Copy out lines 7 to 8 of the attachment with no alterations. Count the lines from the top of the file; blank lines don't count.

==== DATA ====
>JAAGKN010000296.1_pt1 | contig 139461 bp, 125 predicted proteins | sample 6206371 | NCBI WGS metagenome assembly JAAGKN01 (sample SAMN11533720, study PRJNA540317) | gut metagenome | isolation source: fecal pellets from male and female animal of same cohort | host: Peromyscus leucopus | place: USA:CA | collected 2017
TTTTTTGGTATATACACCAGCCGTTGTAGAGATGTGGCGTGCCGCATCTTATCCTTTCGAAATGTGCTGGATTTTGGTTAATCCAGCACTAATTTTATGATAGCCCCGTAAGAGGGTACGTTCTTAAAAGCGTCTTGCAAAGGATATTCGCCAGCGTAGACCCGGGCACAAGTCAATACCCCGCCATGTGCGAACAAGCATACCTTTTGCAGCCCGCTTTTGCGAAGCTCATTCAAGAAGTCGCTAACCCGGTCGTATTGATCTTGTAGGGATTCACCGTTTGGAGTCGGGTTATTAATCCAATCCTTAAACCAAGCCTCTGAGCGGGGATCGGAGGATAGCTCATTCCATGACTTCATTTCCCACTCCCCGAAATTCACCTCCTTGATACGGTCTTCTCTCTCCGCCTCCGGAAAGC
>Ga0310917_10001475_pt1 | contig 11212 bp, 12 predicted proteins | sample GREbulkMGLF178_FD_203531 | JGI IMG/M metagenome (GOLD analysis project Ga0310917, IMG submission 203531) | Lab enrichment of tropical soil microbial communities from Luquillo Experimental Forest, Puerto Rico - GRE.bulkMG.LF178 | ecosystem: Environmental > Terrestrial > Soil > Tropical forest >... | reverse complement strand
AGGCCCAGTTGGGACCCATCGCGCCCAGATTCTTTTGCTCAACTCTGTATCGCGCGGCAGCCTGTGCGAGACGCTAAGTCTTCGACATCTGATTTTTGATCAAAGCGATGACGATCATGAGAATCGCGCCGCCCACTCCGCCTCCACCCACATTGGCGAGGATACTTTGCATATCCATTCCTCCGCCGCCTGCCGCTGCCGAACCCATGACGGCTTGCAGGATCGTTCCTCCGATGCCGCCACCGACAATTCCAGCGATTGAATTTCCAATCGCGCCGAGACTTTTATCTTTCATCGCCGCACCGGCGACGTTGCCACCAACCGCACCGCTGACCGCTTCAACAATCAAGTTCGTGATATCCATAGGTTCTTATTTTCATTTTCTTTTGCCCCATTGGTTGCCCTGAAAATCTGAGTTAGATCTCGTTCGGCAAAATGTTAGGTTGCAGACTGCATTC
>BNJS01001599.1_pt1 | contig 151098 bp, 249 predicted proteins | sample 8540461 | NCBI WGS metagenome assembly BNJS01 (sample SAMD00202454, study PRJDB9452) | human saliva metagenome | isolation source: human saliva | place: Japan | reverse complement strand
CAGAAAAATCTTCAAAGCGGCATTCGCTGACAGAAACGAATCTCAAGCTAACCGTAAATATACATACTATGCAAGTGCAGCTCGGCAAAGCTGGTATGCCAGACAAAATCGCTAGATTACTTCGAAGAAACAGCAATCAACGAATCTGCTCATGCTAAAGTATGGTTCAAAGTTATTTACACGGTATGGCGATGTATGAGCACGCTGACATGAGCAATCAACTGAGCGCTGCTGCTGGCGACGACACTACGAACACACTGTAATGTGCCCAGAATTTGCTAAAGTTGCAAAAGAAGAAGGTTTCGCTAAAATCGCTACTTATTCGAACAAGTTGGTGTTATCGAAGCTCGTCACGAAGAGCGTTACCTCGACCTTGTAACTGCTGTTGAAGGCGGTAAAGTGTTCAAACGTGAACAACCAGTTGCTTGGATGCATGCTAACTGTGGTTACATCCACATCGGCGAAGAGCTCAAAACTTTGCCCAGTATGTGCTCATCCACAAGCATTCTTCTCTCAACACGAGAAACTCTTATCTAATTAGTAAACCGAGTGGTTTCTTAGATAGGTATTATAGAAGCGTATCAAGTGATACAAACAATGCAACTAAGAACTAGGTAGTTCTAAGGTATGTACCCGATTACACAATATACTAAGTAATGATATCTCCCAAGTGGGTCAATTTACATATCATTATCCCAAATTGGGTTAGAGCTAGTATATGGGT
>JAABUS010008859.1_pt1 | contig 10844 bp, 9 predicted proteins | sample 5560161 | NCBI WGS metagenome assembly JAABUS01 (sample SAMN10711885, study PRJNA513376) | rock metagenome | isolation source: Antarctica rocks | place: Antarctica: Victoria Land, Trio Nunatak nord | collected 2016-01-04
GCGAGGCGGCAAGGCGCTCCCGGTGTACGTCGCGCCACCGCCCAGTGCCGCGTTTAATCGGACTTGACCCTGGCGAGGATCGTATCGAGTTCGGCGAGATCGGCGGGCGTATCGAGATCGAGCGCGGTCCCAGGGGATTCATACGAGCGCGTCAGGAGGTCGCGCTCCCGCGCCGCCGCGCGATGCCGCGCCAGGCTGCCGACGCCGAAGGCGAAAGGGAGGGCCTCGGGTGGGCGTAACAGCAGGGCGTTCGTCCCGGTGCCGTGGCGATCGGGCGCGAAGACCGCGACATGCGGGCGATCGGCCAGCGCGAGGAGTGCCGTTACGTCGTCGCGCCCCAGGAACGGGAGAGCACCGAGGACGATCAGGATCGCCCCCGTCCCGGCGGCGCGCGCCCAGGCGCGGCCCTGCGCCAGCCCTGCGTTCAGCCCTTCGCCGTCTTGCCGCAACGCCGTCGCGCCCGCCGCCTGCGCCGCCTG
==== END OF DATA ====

>JAABUS010008859.1_pt1 | contig 10844 bp, 9 predicted proteins | sample 5560161 | NCBI WGS metagenome assembly JAABUS01 (sample SAMN10711885, study PRJNA513376) | rock metagenome | isolation source: Antarctica rocks | place: Antarctica: Victoria Land, Trio Nunatak nord | collected 2016-01-04
GCGAGGCGGCAAGGCGCTCCCGGTGTACGTCGCGCCACCGCCCAGTGCCGCGTTTAATCGGACTTGACCCTGGCGAGGATCGTATCGAGTTCGGCGAGATCGGCGGGCGTATCGAGATCGAGCGCGGTCCCAGGGGATTCATACGAGCGCGTCAGGAGGTCGCGCTCCCGCGCCGCCGCGCGATGCCGCGCCAGGCTGCCGACGCCGAAGGCGAAAGGGAGGGCCTCGGGTGGGCGTAACAGCAGGGCGTTCGTCCCGGTGCCGTGGCGATCGGGCGCGAAGACCGCGACATGCGGGCGATCGGCCAGCGCGAGGAGTGCCGTTACGTCGTCGCGCCCCAGGAACGGGAGAGCACCGAGGACGATCAGGATCGCCCCCGTCCCGGCGGCGCGCGCCCAGGCGCGGCCCTGCGCCAGCCCTGCGTTCAGCCCTTCGCCGTCTTGCCGCAACGCCGTCGCGCCCGCCGCCTGCGCCGCCTG